Homeless charity claims Corby Council's new shelter will be 'unsafe'

The charity which ran Corby’s homeless shelter last winter says the council’s proposed new shelter will be unsafe and is in the wrong location.

Corby Nightlight says the Dorking Walk venue being promoted by Corby Council could leave to problems for both users and volunteers and so will not be putting in a bid to take over the running of the shelter.

Instead it says it will look for its own accommodation to help support the town’s homeless this coming winter.

But Cllr Bob Eyles, who is lead member for housing, says the building and location is ‘ideal’ as it was previously used as the venue for mental health charity Safe Haven.

The council says it has received three expressions of interest by other groups to take over the running of the shelter and will make a decision within the next fortnight.

The authority decided in June that it would be spending £130,000 to make the necessary renovations to the large building on the Kingswood estate, which is owned by the council and formed by joining three separate houses. It has also received £115,000 from the Government to employ a consultant to help set up the shelter and also two officers who will work with rough sleepers to help get them back on track.

In a frank statement Nightlight chairman Diane Boyd said: “It was with real regret that the trustees of Nightlight informed Corby Council they would not be submitting an expression of interest to run the council’s proposed night shelter this winter.

“The proposed facility at Dorking House was felt by the charity to be inappropriate in both its location and layout for the provision of a safe or secure night shelter for some of the most vulnerable adults within the community.

“The proposed building is a mile from the town centre, making access an issue for rough sleepers. It is situated in the middle of a residential area, indeed it is attached on two sides to occupied residential properties.

“The estate is already struggling with many issues of its own and the trustees felt that locating a rough sleepers’ shelter within it would be irresponsible to both the charity’s guests and the residents of the estate.

“Nightlight has a duty of care to its guests and the wider community and also has to consider its ability to recruit, retain and keep safe volunteers, who are often required to arrive and leave the premises late at night.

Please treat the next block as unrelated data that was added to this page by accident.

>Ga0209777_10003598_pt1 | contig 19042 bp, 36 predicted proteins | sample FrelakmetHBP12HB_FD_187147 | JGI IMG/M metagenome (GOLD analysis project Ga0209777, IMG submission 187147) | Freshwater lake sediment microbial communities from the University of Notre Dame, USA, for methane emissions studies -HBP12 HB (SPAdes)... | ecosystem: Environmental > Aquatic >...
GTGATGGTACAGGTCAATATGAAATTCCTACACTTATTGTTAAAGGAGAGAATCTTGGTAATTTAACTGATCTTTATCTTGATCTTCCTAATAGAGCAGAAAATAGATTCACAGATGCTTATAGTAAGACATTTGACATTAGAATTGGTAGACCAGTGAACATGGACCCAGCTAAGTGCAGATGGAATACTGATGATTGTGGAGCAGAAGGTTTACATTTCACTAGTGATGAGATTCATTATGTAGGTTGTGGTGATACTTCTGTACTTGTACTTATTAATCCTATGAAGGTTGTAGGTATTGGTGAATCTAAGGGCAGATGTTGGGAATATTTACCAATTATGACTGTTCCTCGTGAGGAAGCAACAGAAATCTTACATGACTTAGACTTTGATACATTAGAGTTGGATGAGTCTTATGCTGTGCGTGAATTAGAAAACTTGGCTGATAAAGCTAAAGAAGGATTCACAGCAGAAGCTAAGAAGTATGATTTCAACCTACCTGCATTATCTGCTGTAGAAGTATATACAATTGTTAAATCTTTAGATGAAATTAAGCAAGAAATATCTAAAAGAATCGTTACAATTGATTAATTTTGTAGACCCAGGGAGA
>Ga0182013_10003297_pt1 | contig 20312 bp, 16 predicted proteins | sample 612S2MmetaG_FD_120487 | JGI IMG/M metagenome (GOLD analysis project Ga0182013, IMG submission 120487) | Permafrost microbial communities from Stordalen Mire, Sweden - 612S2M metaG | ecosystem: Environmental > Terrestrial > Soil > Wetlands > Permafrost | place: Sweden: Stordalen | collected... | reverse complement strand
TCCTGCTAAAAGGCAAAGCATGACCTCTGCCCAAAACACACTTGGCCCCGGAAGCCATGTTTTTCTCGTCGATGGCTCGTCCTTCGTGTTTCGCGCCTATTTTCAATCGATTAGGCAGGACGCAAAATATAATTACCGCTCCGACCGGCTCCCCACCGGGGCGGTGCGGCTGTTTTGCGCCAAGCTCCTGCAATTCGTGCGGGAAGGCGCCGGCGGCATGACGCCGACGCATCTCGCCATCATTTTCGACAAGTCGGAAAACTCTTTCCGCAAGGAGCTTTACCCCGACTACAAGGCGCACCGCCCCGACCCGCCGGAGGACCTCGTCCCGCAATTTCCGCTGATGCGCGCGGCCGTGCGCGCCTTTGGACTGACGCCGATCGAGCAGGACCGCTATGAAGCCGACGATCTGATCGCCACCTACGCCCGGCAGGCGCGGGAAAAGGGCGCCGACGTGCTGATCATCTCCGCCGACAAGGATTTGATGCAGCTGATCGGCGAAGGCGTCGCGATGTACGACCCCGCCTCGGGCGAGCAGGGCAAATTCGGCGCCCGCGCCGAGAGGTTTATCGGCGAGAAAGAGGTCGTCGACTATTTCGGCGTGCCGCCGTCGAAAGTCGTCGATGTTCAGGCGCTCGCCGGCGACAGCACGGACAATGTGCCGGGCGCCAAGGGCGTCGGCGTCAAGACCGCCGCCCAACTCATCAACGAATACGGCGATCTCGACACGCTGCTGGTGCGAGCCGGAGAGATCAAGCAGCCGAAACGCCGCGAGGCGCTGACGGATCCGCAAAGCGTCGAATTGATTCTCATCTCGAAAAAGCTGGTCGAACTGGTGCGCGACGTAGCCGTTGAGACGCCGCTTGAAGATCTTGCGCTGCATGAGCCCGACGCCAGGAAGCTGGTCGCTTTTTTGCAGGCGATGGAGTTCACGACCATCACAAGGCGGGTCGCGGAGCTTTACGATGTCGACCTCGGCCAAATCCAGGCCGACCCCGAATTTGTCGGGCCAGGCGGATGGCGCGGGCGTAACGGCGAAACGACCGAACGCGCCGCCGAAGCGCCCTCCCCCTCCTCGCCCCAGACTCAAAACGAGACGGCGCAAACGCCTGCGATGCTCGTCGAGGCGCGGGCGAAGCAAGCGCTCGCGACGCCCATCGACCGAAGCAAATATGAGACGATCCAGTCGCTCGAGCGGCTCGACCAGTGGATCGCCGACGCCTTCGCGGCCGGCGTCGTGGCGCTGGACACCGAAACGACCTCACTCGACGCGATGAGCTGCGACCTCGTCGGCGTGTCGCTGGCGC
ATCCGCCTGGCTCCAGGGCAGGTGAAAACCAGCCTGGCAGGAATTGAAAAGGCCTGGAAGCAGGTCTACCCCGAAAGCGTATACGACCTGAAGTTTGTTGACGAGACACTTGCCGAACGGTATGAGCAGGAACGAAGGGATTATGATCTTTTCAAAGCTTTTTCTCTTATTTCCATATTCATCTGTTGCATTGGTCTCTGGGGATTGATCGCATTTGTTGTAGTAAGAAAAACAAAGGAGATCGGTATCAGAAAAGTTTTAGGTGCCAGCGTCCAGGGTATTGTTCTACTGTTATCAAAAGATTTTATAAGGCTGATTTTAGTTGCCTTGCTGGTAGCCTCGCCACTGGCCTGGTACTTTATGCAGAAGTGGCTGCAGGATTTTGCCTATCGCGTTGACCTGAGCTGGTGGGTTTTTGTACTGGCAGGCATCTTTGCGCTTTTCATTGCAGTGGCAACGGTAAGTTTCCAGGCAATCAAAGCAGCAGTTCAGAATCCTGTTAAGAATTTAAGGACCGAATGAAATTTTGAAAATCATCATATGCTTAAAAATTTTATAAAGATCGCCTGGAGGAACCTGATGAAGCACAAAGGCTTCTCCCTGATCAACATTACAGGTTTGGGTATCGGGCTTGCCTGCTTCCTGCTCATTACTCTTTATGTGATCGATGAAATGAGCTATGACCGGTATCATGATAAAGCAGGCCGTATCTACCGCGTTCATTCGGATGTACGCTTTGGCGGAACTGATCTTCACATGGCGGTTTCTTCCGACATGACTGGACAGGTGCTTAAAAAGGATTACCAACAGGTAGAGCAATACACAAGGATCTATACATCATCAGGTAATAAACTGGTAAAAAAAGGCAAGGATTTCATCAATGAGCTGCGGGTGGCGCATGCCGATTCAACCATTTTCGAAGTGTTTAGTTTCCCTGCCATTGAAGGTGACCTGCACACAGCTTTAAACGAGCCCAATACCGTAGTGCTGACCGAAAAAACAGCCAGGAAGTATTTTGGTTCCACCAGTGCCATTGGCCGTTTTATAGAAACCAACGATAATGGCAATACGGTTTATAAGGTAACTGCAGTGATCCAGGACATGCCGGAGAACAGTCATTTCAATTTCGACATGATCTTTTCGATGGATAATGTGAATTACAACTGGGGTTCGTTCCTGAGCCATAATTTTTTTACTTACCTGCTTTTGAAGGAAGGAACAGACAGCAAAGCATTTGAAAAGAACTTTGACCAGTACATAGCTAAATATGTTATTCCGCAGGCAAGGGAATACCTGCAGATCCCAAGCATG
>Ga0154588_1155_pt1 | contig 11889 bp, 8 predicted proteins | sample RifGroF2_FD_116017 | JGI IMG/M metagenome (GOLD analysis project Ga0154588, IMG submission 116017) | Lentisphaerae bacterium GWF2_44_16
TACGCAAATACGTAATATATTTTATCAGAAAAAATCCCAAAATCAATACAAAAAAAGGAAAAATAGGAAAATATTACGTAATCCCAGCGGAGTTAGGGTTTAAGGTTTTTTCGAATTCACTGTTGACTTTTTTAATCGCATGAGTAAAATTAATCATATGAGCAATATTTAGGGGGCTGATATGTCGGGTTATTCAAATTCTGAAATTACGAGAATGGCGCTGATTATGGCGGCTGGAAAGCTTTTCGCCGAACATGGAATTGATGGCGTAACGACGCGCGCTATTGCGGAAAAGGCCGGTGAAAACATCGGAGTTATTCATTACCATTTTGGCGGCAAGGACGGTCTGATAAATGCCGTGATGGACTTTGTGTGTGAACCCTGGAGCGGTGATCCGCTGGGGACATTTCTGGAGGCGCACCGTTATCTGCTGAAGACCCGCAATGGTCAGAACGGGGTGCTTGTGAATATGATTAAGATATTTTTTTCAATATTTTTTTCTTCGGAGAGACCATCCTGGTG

“It was felt that the estate’s complex network of streets and alleyways could potentially place individuals at risk. Space for parking is also limited. The number of volunteers needed at the facility at any one time would lead to an increase in traffic in the area and would require more parking places than required for normal residential use.”

Nightlight and its army of volunteers helped dozens of people last winter have a roof over their head and a warm meal after it set up a shelter in the former police station.

The station, which had been sitting empty, had been loaned to the charity by Police and Crime Commissioner Stephen Mold in response to the increasing number of people who were living on Corby’s streets.

But the charity was involved in controversy, with former manager Nicola Pell leaving after being caught on CCTV assaulting a former boyfriend and the police also started an investigation into £10,000 of missing donations.Nightlght says the new proposed building does not lend itself to operating as a shelter as it has a small kitchen and the five separate dormitory bedroom spaces would be hard for volunteers to monitor and ensure the shelter is drug and drink-free.

It also says there is a lack of recreational space so guests would be confined to their rooms and have nowhere to socialise.

They say they have raised their concerns with the council ‘but unfortunately the council felt unable to change its programme of work at this stage.’

The charity said: “Nightlight continues to be dedicated to the eradication of rough sleeping and the causes of rough sleeping in the town and is now looking to see how it can augment any provision the council delivers. The charity will continue to look for potential accommodation and has already begun its recruitment and funding drives for the winter ahead.

“I know it’s hard to imagine in the middle of this heatwave, but come the worst of the winter, the work that Nightlight does can literally be the difference between life or death for some of our guests. We simply cannot let them down.”